Business software as company’s asset: real or fantasy?

Business software is software specifically designed to process information in businesses. This is as opposed to word processor software, for example, which can be used by practically anybody, be they in businesses, non-profit organisations, governments, research labs, or poets, novelists, students. Smith, Skousen, Stice & Stice in Intermediate Accounting, 1995, defined assets as probable future economic benefits obtained or controlled by a particular entity as a result of past transactions or events. Note the stress on economic benefits. Not just abstract benefits, but economic benefits. Does business software really fit in definition of assets?

Windmilss made it easier to tread grains. Photo by sillpojken

To understand the value of business software, we have to consider the value of automation as a whole to businesses. All along history, people has been trying to find ways to accomplish tasks easier. An early example is windmill. Before windmill, considerable labor works must be done to tread the harvested grains. With windmill, people were able to harness the power of the wind to tread the harvested grains much faster than simply using people. On top of that, since windmills are able to work for numerous years after construction, the effect is a lower overall costs. This, of course, at the expense of labor. People would have to find other job beside treading the grains, because that job could then be done by windmills faster, and cheaper.

Steam engine
Single steam engine can perform tasks of many people. Photo by rooruu

Industrial revolution also was a case in point. With the invention of steam power, jobs that normally required factory with hundreds of people inside could then be done with machines and much fewer people. The machines ended up doing the job faster, with more consistent quality, and cheaper. Again, labor felt the strongest impact. Many, many people had to find other jobs because theirs were being taken over by machines. More recently, robotics technology enabled businesses to use robotic machineris to do jobs like welding in car manufacturing faster, with more consistent quality, with more consistent precision, and cheaper than using people. People were sacrificed again, this time replaced by robots.

The development of computerisation is one of the most recent example of revolutionary automation. Computers in business can do 2 things extremely efficiently: storing information and retrieving information. That was why in the early adoption of computerisation in businesses, the department in charge of maintaining the computers are called Electronic Data Processing (EDP) department or Management Information System (MIS) department. That’s also why the term Information Technology (IT) is the best in describing the value of computerisation to businesses (and to population as a whole). Before computerisation, information was stored and retrieved from paperworks. It was a labor intensive task. With adoption of computerisation, labor works involved in paperworks can be decreased significantly. Computerisation has brought about a new era, where labor are being replaced by computers.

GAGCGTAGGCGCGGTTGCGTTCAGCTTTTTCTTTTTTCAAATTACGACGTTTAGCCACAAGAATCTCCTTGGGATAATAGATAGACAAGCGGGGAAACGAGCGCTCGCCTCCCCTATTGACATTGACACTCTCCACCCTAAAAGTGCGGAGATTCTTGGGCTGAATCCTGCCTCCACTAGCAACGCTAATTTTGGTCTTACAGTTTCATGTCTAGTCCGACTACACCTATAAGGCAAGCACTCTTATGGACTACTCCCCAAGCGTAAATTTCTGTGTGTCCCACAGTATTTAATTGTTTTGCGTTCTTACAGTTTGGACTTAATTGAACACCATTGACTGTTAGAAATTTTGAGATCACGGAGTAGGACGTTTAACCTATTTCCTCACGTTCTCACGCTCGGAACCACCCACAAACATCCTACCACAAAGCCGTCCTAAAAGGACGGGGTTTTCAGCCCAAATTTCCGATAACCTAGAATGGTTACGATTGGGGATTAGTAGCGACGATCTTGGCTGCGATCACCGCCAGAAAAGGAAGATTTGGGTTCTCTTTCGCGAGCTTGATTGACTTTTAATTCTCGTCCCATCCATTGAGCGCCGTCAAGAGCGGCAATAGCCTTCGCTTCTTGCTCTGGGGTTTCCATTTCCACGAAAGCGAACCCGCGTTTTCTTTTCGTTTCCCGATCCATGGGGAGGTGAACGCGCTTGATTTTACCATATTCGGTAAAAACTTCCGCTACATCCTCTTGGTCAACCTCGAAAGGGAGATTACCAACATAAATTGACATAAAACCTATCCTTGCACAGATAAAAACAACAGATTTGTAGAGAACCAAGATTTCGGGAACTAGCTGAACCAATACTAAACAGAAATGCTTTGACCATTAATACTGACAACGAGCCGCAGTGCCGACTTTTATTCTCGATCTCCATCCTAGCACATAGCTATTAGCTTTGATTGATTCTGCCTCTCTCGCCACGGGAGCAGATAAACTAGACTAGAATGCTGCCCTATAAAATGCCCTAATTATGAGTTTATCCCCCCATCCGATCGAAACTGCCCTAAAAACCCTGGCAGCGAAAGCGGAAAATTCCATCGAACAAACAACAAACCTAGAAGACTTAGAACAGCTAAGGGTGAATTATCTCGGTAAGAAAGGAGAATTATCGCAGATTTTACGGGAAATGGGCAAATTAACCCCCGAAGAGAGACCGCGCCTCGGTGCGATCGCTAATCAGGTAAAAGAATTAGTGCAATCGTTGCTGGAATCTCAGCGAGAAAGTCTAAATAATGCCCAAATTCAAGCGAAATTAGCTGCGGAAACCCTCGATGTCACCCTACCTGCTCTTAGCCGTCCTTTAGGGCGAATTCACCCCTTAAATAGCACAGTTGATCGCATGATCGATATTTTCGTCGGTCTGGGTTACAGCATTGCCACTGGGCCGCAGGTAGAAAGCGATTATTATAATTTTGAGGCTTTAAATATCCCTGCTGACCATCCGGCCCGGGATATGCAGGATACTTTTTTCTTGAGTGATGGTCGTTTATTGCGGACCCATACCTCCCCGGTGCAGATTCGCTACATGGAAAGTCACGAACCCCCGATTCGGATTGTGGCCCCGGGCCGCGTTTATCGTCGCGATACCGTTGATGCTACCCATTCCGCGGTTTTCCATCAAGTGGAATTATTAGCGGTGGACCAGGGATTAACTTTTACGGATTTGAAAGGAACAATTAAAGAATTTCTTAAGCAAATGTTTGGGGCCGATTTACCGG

People queueing at ATM
Without computers, ATMs wouldn't be possible. Photo by Alex Segre

As a case study, let’s take banking. Banking sector has always been one of the sector that spends most liberally on computerisation, for good reasons. In big banks, millions of people make transactions with it everyday, done in hundreds of its branches. One can only imagine the gargantuan task of recording all those transactions on paper. Using just paperworks, for example, how can you ensure that the millions of people withdrawing money everyday actually has enough money deposited with the bank? Without ATMs, which need the bank’s business software to operate, how can they serve their customers with such small branches? How can the bank compile its profit (loss) report every month based on those ridiculously large amount of paperworks? The number of employees required would increase dramatically, rendering the bank unprofitable with its current revenue structure. For big banks, spending hundreds of millions of dollars on business software is still cheaper than having the same job done by people.

So, in conclusion, business software, just like any other automation technologies that preceeded it, does enable businesses to perform task faster, with more consistent quality, and cheaper than using people. Which business software to buy is another matter. And to decide on that, companies should use the same approach as deciding which machineries to buy, ie do a cost vs benefit analysis. Smaller companies buy cheaper machineries, larger companies can buy more expensive machineries. So, smaller companies should buy cheaper business software, and larger companies can buy more expensive ones. What to do with workers displaced by business software is yet another matter. And companies can use the same approach on this matter as for deciding what to do with ones displaced by (new) machineries.


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